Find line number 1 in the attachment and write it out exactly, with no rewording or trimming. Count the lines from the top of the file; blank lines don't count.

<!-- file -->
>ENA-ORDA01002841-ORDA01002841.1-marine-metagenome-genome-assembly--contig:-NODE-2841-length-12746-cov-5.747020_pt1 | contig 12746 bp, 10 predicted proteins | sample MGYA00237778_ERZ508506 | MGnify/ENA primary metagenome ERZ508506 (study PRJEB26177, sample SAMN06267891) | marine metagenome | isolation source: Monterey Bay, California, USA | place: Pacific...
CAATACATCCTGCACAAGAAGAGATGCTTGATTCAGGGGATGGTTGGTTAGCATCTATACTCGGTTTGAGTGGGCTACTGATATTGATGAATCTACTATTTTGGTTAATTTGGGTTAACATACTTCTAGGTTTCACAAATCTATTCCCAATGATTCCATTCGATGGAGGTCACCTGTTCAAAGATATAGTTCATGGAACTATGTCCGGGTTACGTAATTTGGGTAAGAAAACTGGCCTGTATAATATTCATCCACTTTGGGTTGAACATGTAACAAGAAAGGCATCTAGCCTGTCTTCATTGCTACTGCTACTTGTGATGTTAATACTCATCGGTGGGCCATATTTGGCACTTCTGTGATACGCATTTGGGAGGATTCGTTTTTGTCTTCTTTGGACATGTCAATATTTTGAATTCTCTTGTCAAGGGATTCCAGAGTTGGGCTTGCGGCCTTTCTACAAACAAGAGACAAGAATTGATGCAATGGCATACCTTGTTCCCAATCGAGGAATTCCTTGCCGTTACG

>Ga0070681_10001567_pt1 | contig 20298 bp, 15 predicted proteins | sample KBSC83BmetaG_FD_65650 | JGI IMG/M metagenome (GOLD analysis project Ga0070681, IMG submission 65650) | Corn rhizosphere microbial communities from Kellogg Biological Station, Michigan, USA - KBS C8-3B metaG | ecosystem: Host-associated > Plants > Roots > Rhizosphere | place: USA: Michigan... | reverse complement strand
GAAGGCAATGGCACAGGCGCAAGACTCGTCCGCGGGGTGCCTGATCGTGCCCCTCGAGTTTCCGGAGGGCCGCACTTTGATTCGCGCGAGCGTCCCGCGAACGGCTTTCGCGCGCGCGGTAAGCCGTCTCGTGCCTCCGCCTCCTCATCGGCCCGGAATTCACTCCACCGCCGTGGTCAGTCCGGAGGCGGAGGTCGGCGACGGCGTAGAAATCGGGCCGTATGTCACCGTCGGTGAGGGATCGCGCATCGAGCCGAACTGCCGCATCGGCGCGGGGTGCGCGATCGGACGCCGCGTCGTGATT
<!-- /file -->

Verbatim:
>ENA-ORDA01002841-ORDA01002841.1-marine-metagenome-genome-assembly--contig:-NODE-2841-length-12746-cov-5.747020_pt1 | contig 12746 bp, 10 predicted proteins | sample MGYA00237778_ERZ508506 | MGnify/ENA primary metagenome ERZ508506 (study PRJEB26177, sample SAMN06267891) | marine metagenome | isolation source: Monterey Bay, California, USA | place: Pacific...